If you or your kids are fans of geology, history, paleontology, biology, zoology, archaeology, all things Australia-related, or even something more obscure like paleoentomology, this show has something for you.  We really like nature and science shows in our house, and this one was the best we’ve seen since Planet Earth.  And Richard Smith’s voice is almost as captivating as David Attenborough’s.

If you have Amazon Prime it’s free on there, or you can watch on the PBS website here.  It’s also available on iTunes and DVD.

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Movie Review: The Lego Movie

Lots of people warned me about the song, so I sort of knew what I was getting into with The Lego Movie.  I was not prepared, though, for multiple kids to be shouting, “Everything is awesome!” at the tops of their little lungs in the parking lot as we all walked back to our cars, and their horrified parents tried to shush them.   It’s really that much of an earworm.  And yes, it is certainly still running through my head as I write this.

Crazy addictive song aside, it was a good movie.  I think I enjoyed it more than my daughter did, because most of the fun one-liners and cultural references sailed right over her head.  As usual, the things in the movie that scared her dumbfounded me.  She sat through a solid ten minutes of heroes-being-chased-by-bad-guys-with-lots-of-shooting with no problem, but freaked out when they discovered a tracking device on the hero, wailing “What’s wrong with him?”

I love that the 1980s space lego guy got to be an important character.  I love anything voiced by Morgan Freeman.  And I love Legos.  So this movie was something I went into expecting to like, at least a little.  The ‘life lessons’ and ‘good triumphing over evil’ portions that are obligatory in an PG-or-less rated movie were presented with a little too much saccharine for my taste, but it definitely could have been worse.   The love story subplot was particularly sickly sweet, but at least had the comic relief of Batman.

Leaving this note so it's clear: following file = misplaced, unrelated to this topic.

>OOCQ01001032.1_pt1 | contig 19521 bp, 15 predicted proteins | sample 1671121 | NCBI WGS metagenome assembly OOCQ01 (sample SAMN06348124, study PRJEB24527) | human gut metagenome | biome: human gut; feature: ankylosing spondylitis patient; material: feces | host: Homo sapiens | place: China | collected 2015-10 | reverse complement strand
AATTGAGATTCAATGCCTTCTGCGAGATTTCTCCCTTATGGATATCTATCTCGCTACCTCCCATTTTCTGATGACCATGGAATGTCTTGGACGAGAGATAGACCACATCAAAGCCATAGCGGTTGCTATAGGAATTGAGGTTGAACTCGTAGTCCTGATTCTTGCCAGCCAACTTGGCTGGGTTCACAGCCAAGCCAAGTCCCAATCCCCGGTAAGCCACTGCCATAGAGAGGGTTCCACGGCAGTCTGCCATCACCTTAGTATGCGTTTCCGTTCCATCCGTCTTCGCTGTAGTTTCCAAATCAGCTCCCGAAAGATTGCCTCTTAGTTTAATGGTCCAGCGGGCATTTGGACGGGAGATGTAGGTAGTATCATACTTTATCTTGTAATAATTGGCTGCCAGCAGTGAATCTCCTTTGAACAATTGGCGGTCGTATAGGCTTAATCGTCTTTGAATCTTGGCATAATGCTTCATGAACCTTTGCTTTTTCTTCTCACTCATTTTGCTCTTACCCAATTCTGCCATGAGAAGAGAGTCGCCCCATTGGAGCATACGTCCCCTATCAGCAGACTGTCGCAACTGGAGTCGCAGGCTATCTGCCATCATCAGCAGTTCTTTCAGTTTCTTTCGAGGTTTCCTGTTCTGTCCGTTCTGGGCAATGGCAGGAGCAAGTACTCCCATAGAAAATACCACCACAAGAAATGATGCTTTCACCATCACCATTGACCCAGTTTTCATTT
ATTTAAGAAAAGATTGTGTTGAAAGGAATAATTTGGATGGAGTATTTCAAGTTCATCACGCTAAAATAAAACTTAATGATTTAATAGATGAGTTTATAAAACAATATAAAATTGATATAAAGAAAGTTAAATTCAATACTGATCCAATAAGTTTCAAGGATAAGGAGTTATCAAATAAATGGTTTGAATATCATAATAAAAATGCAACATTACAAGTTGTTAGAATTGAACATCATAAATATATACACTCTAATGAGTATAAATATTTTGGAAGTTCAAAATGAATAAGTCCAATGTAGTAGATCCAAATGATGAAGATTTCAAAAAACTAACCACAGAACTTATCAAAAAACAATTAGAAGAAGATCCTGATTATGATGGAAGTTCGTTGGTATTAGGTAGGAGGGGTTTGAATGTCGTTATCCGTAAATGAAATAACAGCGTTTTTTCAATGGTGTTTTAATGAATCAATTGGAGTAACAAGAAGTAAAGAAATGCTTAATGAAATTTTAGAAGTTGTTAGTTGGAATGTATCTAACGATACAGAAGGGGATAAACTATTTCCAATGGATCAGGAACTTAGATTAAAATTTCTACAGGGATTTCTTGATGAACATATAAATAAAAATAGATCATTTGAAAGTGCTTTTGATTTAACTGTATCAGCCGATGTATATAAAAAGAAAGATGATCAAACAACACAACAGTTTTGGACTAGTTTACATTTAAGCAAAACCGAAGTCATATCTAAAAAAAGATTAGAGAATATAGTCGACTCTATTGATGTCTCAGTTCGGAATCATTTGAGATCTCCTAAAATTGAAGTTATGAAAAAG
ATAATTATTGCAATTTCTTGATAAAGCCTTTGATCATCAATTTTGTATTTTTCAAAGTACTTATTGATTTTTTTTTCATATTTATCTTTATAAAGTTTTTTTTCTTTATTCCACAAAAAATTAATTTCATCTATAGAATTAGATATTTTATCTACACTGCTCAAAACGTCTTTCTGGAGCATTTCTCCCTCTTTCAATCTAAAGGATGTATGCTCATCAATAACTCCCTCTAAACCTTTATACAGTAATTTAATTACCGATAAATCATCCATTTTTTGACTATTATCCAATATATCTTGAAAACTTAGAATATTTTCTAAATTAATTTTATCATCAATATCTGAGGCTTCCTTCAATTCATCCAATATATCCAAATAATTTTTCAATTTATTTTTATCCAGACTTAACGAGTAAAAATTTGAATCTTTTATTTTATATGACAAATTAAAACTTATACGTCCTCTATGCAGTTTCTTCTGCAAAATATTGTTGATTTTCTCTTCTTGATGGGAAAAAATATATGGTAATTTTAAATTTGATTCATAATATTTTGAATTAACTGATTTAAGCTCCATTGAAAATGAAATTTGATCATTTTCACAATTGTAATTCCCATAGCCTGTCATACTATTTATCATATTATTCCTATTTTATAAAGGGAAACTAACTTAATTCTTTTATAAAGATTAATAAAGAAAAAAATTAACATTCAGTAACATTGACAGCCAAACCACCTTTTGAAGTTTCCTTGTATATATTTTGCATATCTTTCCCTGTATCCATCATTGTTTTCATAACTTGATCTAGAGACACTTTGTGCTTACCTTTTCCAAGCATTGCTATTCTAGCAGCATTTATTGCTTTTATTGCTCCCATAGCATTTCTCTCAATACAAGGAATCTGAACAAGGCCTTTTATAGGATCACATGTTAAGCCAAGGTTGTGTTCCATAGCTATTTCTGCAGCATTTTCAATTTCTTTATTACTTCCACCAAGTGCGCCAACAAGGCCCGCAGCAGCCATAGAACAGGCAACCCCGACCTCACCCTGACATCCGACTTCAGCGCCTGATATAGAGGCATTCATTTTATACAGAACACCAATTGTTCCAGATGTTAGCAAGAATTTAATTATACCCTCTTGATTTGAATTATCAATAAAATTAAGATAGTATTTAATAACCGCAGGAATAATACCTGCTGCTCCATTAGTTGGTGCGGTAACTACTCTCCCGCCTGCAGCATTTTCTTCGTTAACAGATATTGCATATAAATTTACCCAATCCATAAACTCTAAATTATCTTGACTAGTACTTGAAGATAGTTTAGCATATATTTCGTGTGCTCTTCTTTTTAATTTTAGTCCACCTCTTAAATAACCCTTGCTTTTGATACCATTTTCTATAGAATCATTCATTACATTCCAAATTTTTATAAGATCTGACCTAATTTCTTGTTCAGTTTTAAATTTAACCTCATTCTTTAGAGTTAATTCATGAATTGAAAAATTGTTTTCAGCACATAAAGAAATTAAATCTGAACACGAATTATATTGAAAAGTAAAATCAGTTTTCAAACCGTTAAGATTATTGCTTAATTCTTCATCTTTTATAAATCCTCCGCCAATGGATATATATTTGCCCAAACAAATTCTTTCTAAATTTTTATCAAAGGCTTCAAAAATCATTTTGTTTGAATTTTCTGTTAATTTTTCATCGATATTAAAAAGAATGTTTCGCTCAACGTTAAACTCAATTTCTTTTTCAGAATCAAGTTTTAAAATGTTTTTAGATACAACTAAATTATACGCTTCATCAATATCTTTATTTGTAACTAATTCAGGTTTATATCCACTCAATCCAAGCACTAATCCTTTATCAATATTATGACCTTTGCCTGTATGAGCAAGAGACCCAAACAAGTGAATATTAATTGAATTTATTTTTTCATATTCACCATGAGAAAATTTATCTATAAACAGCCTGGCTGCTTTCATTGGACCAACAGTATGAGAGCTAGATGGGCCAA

This is a very visually stimulating movie, something that always gets bonus points in my book.  The various Lego worlds and the things the master builders put together are, to quote the song, awesome.  The voice actors are great, and you will hear many familiar voices.  The Star Wars actors actually voicing their Star Wars characters (Billy Dee Williams as Lando Calrissian and Anthony Daniels as C3PO) was an especially nice touch.  The standout by far was Liam Neeson as Good Cop/Bad Cop.  Such a great character and really well voiced.

The plot was fairly predictable, but with enough little twists and comedic asides to make it stiff fun to watch.  For the parents who grew up loving and playing with Legos, the movie has a lot of nice nostalgia moments.  This is also a movie I could certainly watch again, which is a lot more than I can say about the last two movies we saw together (The Nut Job and Walking With Dinosaurs).  Overall, PG movies don’t get much better than this.

But seriously, you will never, ever, ever get that song out of your head.  Don’t say no one warned you.

What did you think of it?

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Review of Cosmos: A Spacetime Odyssey

Ok, finally managed to get through the episode – it was worth waiting until I could get through it all with my daughter, as she sat totally transfixed in my lap to watch it.